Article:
Close of Day 1 of the Conference

Tuesday, 27 March 2018


Morning Coffee, Tea, Breakfast Pastries and Networking in the Exhibit Hall

Session Title: Emering Themes in the Various BioEngineering Fields


Bio-machines and Bio-manufacturing
Xuanhe Zhao, Associate Professor, Massachusetts Institute of Technology (MIT), United States of America

While human tissues are mostly soft, wet and bioactive; machines are commonly hard, dry and biologically inert.  Bridging human-machine interfaces is of imminent importance in addressing grand challenges in health, security, sustainability and joy of living facing our society in the 21st century. However, designing human-machine interfaces is extremely challenging, due to the fundamentally contradictory properties of human and machine. At MIT SAMs Lab, we propose to use tough bioactive hydrogels to bridge human-machine interfaces. On one side, bioactive hydrogels with similar physiological properties as tissues can naturally integrate with human body, playing functions such as scaffolds, catheters, drug reservoirs, and wearable devices. On the other side, the hydrogels embedded with electronic and mechanical components can control and response to external devices and signals. In the talk, I will first present a bioinspired approach and a general framework to design bioactive and robust hydrogels as the matrices for human-machine interfaces. I will then discuss large-scale manufacturing strategies to fabricate robust and bioactive hydrogels and hydrogel electronics and machines, including 3D printing. Prototypes including smart hydrogel band-aids, hydrogel robots and hydrogel circuits will be further demonstrated.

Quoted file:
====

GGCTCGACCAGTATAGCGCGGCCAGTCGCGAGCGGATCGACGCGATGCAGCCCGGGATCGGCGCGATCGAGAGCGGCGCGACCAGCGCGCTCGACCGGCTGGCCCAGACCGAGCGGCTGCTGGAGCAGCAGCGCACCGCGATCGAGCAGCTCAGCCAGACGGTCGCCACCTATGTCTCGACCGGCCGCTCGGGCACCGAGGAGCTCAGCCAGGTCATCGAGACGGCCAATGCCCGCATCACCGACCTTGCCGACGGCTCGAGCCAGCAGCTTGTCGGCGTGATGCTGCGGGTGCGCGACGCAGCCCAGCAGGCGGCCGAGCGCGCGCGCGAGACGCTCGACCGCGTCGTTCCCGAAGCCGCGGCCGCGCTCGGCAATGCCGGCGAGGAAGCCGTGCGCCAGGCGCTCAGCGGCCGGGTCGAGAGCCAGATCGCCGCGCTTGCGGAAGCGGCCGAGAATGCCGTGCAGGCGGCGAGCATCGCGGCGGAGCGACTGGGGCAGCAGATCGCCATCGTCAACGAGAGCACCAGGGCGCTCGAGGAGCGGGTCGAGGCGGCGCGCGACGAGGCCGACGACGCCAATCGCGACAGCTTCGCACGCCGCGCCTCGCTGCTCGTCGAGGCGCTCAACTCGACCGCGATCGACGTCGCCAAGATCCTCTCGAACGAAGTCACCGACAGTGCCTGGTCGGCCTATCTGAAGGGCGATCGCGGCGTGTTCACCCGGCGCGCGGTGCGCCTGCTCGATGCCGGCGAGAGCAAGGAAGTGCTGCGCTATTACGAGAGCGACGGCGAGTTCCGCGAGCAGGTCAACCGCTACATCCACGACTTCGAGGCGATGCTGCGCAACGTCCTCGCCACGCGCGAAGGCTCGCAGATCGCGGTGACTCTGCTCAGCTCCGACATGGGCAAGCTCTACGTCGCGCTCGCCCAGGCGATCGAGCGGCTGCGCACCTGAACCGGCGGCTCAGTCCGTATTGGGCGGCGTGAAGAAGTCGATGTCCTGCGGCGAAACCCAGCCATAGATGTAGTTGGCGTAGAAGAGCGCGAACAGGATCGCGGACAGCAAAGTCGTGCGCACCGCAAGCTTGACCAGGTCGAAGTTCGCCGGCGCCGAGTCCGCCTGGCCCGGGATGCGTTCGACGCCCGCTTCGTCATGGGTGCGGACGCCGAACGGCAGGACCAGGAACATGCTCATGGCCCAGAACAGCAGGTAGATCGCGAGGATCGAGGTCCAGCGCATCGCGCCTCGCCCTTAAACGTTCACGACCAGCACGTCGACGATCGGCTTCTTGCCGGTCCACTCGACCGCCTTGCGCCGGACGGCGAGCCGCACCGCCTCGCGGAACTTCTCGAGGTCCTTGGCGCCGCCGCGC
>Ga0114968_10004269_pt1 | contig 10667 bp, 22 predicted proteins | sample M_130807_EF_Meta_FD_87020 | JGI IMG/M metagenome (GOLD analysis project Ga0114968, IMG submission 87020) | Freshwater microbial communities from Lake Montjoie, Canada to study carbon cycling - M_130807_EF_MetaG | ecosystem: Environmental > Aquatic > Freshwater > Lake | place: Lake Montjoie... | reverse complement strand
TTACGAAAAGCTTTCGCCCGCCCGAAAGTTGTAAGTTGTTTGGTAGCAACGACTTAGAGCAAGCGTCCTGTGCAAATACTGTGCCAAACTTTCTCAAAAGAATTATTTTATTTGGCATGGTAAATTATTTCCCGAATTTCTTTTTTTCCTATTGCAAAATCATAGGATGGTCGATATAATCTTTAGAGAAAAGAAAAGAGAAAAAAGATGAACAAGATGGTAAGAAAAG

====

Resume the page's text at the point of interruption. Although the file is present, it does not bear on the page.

Contracting 3D Printed Microtissues: Solid and Fluid Instabilities
Thomas Angelini, Associate Professor, Department of Mechanical and Aerospace Engineering, University of Florida, United States of America